It is named after the American nuclear chemist Glenn T. Seaborg. As a synthetic element, it can be created in a laboratory but is not found in nature.
Seaborgium is a synthetic chemical element with the symbol Sg and atomic number 106.
Seaborgium is expected to be a solid under normal conditions and assume a body-centered cubic crystal structure, similar to its lighter congener tungsten.
It should be a very heavy metal with a density of around 35.0 g/cm3, which would be the fourth-highest of any of the 118 known elements.
This results from seaborgium’s high atomic weight, the lanthanide and actinide contractions, and relativistic effects, although production of enough seaborgium to measure this quantity would be impractical, and the sample would quickly decay.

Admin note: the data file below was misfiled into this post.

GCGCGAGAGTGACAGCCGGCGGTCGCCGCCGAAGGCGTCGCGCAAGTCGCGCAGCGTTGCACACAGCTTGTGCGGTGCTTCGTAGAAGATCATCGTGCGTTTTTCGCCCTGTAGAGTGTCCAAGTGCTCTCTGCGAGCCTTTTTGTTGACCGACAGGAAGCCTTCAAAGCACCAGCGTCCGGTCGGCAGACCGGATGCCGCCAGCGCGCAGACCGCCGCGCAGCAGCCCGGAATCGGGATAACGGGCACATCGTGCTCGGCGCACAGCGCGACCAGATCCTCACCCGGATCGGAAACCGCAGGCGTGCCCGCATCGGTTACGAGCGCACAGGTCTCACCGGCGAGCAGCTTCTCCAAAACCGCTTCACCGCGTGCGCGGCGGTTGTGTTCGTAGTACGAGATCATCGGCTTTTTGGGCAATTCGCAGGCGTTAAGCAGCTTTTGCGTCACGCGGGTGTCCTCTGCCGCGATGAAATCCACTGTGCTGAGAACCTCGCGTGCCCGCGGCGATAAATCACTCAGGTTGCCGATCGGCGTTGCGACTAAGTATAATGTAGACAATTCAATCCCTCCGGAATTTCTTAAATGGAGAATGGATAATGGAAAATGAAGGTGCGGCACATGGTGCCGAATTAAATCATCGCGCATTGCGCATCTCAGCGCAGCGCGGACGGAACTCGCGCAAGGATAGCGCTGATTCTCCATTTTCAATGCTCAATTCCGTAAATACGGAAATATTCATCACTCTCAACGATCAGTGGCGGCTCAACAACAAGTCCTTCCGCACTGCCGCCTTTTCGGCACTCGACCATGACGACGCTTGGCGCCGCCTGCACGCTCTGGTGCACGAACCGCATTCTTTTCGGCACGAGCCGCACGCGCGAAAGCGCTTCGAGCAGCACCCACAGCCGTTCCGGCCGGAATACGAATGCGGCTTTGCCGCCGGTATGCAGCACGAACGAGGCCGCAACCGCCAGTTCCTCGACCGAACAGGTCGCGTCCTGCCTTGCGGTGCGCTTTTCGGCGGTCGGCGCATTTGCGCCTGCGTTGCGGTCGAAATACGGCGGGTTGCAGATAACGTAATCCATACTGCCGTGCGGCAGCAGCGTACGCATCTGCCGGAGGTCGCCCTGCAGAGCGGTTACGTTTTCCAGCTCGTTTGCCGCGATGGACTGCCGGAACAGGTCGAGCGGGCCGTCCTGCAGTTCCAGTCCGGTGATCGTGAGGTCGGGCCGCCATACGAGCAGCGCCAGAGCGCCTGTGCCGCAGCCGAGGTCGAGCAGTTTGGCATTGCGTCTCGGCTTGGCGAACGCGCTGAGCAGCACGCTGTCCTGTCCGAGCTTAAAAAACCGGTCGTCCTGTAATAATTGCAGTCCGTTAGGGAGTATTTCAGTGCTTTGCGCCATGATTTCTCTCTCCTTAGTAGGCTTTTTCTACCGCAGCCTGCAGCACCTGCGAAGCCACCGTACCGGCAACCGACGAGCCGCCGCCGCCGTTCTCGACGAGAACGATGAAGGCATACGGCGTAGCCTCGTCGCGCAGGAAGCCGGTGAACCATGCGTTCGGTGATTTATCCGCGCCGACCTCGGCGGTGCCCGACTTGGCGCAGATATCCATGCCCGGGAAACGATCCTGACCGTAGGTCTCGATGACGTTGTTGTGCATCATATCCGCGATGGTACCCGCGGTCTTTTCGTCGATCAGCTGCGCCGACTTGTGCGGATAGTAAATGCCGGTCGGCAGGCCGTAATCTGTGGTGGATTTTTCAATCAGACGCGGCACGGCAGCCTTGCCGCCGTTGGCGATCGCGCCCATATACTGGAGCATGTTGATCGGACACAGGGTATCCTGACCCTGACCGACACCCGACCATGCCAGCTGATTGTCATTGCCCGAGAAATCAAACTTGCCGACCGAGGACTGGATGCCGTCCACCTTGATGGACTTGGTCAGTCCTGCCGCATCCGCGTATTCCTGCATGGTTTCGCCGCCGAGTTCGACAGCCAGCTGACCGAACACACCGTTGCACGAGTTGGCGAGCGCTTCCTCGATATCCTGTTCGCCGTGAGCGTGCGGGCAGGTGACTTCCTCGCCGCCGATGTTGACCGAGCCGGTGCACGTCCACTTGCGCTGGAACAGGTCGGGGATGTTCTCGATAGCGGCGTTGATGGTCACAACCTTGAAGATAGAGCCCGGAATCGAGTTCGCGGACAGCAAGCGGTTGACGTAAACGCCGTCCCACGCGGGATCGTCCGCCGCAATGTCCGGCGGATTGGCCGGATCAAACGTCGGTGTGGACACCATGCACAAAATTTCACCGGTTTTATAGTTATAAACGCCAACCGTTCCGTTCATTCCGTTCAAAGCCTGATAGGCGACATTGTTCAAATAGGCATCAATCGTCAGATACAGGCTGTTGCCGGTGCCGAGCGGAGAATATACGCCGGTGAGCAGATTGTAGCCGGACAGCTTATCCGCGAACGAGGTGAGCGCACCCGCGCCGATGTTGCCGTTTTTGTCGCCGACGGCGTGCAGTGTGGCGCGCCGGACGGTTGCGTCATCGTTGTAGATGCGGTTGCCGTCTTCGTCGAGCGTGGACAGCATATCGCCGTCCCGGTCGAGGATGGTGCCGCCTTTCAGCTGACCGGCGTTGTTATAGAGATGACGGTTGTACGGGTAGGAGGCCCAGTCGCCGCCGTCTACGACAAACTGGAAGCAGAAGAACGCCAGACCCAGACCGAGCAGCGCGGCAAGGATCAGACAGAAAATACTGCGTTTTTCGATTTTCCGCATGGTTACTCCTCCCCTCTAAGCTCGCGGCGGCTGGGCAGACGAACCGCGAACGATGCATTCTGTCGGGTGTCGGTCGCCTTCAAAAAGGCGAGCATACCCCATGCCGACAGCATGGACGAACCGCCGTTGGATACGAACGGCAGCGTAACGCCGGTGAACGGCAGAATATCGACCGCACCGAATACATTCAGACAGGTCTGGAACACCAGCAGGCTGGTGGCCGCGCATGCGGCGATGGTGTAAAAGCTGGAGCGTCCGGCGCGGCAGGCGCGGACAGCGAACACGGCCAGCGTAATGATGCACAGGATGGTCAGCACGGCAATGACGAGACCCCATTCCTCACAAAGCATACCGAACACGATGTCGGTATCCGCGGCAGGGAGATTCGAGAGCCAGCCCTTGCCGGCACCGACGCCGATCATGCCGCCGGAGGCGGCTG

Names and Identifiers
|Molecular Weight:||271.134 g/mol|
|EC Number :||n/a|
|Color:||unknown (presumably metallic/ silvery white/ gray)|
Physical & Chemical Properties
Seaborgium (106Sg) is a synthetic element, and thus a standard atomic weight cannot be given. Like all synthetic elements, it has no stable isotopes. The first isotope to be synthesized was 263mSg in 1974.
|Isotope||Mass/Da||Half-life||Mode of decay||Nuclear spin||Nuclear magnetic moment|
|258Sg||258.1132||0.0029||α to 254Rf; SF|
|259Sg||259.1147||0.9 s||α to 255Rf||1/2|
|260Sg||260.1144||0.0036 s||α to 256Rf||0|
|261Sg||261.1162||0.23 s||α to 257Rf; SF|
|263Sg||263.11822 (13)||0.8 s||α to 259Rf|
|265Sg||265.1211||16 s||α to 261Rf|
|266Sg||266.1219||21 s||α to 262Rf; SF|